probability

Risk-Free Betting on Different Beliefs

Alice believes that the 49ers will win the Super Bowl with probability 5/8. Bob believes that Ravens will win the Super Bowl with probability 3/4. Assuming that Alice and Bob are both willing to accept any bet that gives them a positive expected value of...

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Medical Tests and Bayes’ Theorem

Suppose that you are worried that you might have a rare disease. You decide to get tested, and suppose that the testing methods for this disease are correct 99 percent of the time (in other words, if you have the disease, it shows that you...

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St. Petersburg Paradox

A new casino offers the following game: you toss a coin until it comes up heads. If the first heads shows on the N-th toss, you win 2N dollars. (Thus the payoff doubles with each coin toss that isn’t heads.) How much should you be willing...

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Farmers and Pesky Birds

Alice and Bob are two farmers each wanting to plant a (countably infinite) row of seeds, side by side in a field. Both of them have pesky birds that hinder their efforts in funny ways. As Alice walks along the row, sequentially dropping her seeds,...

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Poker Probability Paradox

In poker, there is a hierarchy of desirable hands which relate to how unlikely the hand is. For instance, a royal flush is deemed most desirable because it is least likely to arise in play. But what if you allow wild cards? Clearly this creates...

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Monty Hall Problem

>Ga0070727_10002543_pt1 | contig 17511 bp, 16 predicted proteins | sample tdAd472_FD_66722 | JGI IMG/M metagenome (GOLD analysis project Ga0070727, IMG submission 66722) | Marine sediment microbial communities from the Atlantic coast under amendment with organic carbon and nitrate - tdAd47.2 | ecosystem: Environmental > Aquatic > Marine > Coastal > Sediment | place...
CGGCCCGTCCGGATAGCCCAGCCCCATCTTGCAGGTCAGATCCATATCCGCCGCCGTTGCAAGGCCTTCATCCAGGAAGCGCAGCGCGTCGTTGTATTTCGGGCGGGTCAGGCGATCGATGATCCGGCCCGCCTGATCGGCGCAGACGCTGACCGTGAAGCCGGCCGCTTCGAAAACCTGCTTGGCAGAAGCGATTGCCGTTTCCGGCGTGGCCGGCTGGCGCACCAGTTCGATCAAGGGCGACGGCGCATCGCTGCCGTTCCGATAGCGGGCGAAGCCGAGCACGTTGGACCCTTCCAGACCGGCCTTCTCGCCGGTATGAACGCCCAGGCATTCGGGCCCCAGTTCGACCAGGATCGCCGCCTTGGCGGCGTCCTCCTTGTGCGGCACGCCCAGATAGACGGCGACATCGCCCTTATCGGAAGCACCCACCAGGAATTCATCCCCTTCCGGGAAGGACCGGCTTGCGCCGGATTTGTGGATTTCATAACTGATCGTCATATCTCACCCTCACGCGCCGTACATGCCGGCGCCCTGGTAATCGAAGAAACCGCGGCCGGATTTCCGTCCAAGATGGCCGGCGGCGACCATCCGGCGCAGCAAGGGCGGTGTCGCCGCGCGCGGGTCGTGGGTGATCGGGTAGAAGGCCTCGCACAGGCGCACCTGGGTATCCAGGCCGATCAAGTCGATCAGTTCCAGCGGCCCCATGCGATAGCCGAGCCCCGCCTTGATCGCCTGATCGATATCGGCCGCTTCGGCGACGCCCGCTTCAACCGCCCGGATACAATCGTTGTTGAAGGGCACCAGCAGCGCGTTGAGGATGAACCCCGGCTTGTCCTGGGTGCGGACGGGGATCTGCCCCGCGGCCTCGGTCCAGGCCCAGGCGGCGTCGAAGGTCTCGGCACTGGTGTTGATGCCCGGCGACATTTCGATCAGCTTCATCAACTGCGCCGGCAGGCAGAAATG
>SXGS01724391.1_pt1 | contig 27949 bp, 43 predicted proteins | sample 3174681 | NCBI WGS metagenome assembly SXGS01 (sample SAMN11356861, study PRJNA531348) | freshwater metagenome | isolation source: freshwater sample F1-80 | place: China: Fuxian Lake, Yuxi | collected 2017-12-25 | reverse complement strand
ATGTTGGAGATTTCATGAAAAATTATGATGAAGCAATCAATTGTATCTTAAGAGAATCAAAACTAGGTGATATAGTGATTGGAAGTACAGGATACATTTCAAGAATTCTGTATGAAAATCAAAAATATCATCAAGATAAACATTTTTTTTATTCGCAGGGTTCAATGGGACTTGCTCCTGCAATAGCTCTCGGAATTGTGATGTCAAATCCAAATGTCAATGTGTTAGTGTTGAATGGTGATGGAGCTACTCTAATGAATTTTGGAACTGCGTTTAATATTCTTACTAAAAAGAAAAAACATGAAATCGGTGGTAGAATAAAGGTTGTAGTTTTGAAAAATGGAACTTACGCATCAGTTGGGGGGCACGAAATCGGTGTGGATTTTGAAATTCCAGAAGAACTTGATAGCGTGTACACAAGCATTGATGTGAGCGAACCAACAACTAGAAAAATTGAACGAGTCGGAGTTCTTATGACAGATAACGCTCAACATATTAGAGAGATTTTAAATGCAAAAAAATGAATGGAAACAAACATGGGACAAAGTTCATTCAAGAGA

Here’s a problem that makes the round every few years, and each time, it is hotly debated. You are on a game show. You are presented with a choice of 3 doors: behind one is a luxury car, and behind the other two are nothing....

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Deal or No Deal

On the TV show “Deal or No Deal”, a contestant is faced with a number of briefcases (26 in the US version) in which various amounts of money have been placed. The contestant is asked to select one to keep, unopened. Then the player plays...

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Seven Shuffles

How many shuffles does it take to randomize a deck of cards? The answer, of course, depends on what kind of shuffle you consider. Two popular kinds of shuffles are the random riffle shuffle and the overhand shuffle. The random riffle shuffle is modeled by...

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Pass the Beer

Suppose you and a bunch of friends are sitting around a table. There are N of you. You have a jug of beer in front of you, which no one has yet tasted. So you take a swig of it, and then pass it to...

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Two Envelopes Paradox

I have two envelopes, and inside each I have put some money. In fact, one envelope contains twice as much money as the other. I’ll let you select one envelope, which you can have after the game is over. But as soon as you select...

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